Recirculated Tidal Concrete
‘Recirculated Tidal Concrete’ is a material-orientated project that is centered on the development of a new concrete-based material that uses recycled plastics as a replacement for traditional coarse aggregate.
The project showcases the materials potential through a showpiece, in the form of a basin unit. The form narrative for the piece is drawn from the deep connection between the Earth’s oceans, land and pollutant plastics. The defining characteristics of the material are that it is lightweight, resistant to cracking and distinctively colorful. These are highlighted in the design through overhanging features, thin wall sections and a flowing colour scheme. Minimalist cues, which dominate design discourses for items made from concrete, are deliberately broken to highlight the materiality around which the project is based.
Recycled HDPE, PP and PET plastics are utilised in ‘Recirculated Tidal Concrete’ in ratios corresponding to the amounts these plastics are found in the domestic waste stream, addressing one of the fundamental issues with waste processing in Australia: that is, the intensive sorting requirements needed to complete the recycling process.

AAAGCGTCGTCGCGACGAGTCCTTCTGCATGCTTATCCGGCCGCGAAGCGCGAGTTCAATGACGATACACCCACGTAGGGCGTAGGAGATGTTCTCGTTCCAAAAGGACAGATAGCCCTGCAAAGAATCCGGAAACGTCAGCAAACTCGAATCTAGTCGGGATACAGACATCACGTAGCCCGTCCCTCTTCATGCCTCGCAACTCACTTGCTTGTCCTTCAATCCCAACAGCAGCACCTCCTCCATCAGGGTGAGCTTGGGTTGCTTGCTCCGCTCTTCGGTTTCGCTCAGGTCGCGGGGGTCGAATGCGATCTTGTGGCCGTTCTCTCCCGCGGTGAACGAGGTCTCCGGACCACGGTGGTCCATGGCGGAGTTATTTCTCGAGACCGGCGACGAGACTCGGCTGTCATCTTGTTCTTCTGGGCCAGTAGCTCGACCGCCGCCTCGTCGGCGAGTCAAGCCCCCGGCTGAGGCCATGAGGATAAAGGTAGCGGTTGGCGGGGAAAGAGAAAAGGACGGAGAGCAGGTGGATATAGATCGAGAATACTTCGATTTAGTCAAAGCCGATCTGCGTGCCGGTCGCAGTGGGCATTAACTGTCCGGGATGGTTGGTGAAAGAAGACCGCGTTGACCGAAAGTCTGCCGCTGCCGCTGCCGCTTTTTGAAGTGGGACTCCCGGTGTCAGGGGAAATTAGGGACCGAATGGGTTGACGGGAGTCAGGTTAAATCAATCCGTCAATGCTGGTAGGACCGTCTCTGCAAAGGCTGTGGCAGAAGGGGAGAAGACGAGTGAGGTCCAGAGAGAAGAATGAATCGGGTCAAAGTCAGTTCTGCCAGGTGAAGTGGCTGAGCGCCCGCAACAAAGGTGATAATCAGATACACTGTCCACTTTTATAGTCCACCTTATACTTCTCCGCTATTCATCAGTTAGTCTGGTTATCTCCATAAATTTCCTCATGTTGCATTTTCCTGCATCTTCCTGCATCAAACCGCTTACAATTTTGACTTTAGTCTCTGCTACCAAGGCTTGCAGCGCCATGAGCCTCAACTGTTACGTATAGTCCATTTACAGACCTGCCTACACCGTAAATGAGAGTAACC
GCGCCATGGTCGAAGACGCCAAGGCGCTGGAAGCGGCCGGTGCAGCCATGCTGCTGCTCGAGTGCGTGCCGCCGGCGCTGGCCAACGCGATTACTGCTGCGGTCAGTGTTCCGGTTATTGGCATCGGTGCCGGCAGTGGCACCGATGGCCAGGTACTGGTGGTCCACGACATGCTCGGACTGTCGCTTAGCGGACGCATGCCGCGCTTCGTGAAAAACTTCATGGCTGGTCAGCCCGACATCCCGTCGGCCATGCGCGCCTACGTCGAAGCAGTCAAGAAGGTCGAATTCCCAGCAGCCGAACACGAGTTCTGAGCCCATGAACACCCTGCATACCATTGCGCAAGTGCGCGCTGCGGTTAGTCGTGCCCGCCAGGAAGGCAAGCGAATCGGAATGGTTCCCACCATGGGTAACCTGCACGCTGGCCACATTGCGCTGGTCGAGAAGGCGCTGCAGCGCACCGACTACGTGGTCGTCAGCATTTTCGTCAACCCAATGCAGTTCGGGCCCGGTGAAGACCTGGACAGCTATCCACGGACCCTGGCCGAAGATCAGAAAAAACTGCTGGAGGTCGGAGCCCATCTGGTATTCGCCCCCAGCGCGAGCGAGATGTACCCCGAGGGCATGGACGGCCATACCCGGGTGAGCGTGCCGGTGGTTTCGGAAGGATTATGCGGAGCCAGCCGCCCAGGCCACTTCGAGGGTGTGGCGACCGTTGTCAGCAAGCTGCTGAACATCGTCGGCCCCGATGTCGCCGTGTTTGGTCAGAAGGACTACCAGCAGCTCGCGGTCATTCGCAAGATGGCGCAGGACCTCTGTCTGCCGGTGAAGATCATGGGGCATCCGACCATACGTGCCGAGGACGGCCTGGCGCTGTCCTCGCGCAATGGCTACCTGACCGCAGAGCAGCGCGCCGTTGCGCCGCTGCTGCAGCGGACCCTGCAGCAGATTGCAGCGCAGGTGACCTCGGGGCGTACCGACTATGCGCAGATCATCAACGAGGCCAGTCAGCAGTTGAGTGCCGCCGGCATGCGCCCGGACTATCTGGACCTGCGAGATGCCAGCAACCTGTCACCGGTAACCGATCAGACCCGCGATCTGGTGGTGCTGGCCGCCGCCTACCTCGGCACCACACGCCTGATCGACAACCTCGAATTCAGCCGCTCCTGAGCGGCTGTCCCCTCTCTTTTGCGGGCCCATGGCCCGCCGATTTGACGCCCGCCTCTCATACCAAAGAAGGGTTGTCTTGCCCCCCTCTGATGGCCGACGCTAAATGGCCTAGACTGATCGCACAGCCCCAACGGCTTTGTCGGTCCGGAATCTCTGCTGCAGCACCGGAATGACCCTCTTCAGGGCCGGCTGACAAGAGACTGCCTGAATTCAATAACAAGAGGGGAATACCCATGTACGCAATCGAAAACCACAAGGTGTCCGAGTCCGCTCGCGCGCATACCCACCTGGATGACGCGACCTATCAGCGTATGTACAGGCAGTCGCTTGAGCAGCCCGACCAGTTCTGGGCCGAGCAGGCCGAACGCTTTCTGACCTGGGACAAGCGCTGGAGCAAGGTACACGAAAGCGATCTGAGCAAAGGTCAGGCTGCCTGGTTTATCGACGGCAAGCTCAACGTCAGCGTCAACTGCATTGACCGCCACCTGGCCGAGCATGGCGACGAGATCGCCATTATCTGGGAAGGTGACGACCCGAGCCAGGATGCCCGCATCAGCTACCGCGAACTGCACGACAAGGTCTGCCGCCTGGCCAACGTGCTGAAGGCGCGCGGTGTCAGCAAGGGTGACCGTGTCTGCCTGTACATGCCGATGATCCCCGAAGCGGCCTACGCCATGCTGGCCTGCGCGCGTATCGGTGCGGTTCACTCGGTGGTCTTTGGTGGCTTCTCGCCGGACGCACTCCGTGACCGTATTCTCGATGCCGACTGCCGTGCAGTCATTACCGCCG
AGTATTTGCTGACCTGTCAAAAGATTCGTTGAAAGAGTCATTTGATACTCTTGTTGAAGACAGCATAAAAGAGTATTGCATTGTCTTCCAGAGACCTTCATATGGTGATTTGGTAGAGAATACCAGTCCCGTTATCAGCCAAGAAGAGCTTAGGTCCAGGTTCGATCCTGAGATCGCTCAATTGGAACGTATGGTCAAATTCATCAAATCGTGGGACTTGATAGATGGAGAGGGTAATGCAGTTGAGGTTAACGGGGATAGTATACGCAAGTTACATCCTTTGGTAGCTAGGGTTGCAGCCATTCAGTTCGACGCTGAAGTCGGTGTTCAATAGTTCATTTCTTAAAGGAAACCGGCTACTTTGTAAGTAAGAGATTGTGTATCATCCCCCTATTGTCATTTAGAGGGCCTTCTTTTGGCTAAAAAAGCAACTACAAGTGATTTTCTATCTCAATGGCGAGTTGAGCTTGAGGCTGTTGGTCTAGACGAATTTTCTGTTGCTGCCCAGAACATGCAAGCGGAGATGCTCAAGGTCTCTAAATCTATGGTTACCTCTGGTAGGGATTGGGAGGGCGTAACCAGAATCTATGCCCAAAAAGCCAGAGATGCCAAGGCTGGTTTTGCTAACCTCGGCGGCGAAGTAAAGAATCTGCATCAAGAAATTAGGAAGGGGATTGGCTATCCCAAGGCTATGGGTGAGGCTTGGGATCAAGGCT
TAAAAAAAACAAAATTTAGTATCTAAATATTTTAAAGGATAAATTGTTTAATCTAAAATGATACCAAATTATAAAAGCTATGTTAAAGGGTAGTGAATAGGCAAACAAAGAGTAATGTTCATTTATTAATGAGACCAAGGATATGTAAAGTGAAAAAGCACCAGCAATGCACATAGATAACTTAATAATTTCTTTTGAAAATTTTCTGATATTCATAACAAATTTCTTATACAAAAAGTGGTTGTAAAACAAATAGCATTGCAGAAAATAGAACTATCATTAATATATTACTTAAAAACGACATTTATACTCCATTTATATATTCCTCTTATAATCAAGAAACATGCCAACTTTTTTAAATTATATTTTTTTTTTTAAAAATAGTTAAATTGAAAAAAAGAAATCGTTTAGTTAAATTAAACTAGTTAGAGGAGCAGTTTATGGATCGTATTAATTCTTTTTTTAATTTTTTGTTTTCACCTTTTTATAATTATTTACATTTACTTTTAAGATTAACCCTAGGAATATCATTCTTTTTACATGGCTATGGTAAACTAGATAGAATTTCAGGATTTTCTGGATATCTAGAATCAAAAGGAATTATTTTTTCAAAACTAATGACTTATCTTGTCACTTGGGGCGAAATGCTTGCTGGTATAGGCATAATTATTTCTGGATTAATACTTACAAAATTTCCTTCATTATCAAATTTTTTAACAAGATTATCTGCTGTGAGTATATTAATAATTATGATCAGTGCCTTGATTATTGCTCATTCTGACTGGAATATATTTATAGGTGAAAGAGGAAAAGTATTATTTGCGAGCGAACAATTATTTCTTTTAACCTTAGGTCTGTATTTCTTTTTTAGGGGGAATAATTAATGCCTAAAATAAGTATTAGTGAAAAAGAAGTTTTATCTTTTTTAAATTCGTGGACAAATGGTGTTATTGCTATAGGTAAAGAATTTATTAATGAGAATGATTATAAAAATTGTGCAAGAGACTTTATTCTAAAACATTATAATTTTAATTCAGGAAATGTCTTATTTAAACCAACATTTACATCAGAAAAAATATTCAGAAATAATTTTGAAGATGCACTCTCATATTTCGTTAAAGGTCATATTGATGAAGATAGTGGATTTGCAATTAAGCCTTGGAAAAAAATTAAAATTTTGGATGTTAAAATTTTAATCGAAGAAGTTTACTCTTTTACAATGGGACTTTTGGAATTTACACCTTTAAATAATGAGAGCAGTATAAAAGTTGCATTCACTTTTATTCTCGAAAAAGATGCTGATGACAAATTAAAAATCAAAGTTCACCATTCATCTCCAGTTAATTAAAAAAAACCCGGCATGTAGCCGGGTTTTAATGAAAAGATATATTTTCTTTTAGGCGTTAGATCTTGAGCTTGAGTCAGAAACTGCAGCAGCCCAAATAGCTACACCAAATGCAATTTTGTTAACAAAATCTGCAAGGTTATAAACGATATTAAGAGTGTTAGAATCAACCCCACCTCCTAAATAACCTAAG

Feasibility investigations into the large-scale use of the material suggest it could divert significant amounts of plastic from landfill if used for non-structural civil constructions, such as footpaths. By using the material to create a provocative, yet grounded, showpiece, the final outcome highlights that the intended use of the material is in the real world, and not solely in a speculative, abstract design realm.
It is hoped that this project will inspire others to continue to develop and use innovative design and engineering solutions to address traditional problematic material lifecycles in order to mitigate their harsh impacts on the world we live in.